The corps, last week, was scheduled to release draft results of a study two years in the making that many hoped would provide a workable plan to combat the invasive species' advance through Illinois rivers toward Lake Michigan. But a spokesman for the government agency said the release was "deferred" at the ninth hour.
The delay follows a Feb. 23 letter sent to President Donald Trump by 16 members of Congress asking the new administration to stall the draft proposal until after appointment is made to lead the civil works division for the Army. The letter from lawmakers who predominantly serve constituents in Illinois and Indiana argued the Corps of Engineers shouldn't make hasty recommendations regarding the future of the Chicago-area shipping channels that threaten to serve as the gutter through which the invasive carp could trickle into the Great Lakes.
Corps officials began working on the draft plan in April 2015, an effort many expected would include upgrades at the Brandon Road Lock and Dam near Joliet, Illinois. The site is a few miles downstream from electrical barriers that now serve as the only deterrent to keep the fish from continuing north toward the lake.
The plan's final version was scheduled for a 2019 release, but the recent delay likely will impact that timeline.
Pausing the release triggered a barrage of criticism from a cadre of both lawmakers and Great Lakes guardians. But the most recent halt is only the latest in what seems like an unending flow of moves against any real action to stop the unwanted species from poking its head into Lake Michigan.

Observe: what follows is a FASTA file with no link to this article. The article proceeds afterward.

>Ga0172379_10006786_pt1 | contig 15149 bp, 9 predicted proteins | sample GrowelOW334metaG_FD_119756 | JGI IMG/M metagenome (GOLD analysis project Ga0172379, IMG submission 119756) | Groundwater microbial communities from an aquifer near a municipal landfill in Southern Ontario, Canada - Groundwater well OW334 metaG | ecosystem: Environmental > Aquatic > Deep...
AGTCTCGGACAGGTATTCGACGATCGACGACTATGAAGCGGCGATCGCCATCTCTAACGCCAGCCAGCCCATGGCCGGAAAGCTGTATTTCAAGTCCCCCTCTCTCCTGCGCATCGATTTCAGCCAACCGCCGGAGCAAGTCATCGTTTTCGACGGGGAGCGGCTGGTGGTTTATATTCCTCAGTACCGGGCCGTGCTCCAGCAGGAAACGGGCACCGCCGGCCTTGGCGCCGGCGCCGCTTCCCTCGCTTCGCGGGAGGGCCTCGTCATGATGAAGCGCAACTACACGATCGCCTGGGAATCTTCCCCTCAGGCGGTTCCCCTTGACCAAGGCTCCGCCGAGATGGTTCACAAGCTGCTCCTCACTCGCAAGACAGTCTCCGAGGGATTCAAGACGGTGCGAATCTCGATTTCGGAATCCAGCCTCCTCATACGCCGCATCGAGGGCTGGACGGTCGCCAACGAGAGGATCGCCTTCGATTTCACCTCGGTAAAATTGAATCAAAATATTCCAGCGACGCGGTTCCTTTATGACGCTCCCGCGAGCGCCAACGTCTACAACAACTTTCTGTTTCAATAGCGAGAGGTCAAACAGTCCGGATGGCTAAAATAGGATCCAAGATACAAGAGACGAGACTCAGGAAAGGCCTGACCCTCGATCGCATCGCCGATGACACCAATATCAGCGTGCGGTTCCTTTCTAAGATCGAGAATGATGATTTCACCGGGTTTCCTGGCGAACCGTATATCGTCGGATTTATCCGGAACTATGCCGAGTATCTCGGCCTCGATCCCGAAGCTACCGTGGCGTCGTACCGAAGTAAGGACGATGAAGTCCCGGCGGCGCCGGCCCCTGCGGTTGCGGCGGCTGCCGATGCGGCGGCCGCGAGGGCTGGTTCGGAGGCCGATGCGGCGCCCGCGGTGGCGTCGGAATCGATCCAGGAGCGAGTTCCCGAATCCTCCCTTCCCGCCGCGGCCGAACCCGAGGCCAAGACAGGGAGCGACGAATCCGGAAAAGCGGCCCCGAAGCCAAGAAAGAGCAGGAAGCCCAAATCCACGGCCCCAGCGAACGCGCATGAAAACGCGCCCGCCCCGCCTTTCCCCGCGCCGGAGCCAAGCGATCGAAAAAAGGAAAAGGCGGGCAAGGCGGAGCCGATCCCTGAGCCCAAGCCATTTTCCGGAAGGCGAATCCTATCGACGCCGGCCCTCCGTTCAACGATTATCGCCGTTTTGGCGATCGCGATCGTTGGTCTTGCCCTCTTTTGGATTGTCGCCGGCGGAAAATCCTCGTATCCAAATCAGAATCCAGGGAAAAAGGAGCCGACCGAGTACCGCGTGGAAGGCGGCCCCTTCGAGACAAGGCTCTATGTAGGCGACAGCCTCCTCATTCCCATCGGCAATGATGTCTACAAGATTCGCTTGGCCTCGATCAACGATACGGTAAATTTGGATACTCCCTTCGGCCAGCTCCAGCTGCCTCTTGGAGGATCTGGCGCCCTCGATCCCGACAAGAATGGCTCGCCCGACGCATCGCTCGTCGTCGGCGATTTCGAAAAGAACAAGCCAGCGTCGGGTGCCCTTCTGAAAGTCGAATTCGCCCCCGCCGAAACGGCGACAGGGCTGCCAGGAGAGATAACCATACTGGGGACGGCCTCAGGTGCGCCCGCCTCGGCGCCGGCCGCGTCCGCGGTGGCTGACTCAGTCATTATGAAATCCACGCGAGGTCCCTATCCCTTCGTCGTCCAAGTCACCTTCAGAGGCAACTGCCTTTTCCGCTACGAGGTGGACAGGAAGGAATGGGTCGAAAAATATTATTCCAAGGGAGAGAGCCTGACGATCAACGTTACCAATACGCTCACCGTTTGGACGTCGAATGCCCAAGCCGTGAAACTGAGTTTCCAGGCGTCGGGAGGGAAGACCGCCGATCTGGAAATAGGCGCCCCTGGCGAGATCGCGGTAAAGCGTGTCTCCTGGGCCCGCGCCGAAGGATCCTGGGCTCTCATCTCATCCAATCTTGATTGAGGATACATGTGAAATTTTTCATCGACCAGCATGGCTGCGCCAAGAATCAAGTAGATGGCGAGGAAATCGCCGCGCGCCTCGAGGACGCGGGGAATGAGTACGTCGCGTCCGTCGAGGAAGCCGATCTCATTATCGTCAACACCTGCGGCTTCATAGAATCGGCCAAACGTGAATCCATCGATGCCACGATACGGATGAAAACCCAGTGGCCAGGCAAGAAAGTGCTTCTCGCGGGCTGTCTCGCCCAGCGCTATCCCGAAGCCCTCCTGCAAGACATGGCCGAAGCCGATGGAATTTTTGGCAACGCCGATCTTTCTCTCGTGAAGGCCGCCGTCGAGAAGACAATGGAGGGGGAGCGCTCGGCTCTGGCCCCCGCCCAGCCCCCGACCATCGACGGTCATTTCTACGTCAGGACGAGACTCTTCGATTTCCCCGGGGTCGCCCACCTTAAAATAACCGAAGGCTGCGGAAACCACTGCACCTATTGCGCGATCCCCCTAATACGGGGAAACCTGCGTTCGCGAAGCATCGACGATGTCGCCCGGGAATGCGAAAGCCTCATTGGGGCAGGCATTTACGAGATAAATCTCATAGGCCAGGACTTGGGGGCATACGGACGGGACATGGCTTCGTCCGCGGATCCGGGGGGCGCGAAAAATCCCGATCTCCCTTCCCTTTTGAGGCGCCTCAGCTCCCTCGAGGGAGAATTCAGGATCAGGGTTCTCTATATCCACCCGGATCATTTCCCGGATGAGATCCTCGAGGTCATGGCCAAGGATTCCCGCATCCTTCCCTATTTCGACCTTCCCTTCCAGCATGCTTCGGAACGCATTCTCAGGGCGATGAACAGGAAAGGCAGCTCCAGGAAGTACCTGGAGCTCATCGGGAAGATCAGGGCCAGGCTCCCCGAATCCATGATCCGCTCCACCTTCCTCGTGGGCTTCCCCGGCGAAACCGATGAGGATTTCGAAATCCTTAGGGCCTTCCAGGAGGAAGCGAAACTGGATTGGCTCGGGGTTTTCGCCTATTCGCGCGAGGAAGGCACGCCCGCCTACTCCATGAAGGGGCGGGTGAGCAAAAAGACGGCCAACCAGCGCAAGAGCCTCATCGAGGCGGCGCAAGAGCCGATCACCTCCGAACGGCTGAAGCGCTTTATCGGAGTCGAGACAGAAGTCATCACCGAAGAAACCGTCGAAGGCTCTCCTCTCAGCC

Some have launched attempts to spin the issue into a partisan wrestling match, but the reluctance to take real steps toward halting the invasion is nothing new.
Little has been accomplished to address the Asian carp spread since the 1970s when the imported fish escaped Southern fish farm operations and entered the Mississippi River system. Since then, the fish have migrated north in a relentless march, until seven years ago a live big head carp — one of two species moving toward the Great Lakes — was captured in a Chicago-area canal just 6 miles from Lake Michigan's shoreline.
Experts predict the carp would devastate the Great Lakes ecosystem through out-competing native species, as they have in several other locations.
The latest delay is a symptom of a much larger threat to the Great Lakes: special interests. It appears whomever is behind the delay is adept at working both sides of the political spectrum to impede the fight against Asian carp.
It's time for our representatives in Washington, D.C., to set aside their partisan hand wringing and protect their home state's namesake.
— TRAVERSE CITY RECORD-EAGLE (AP)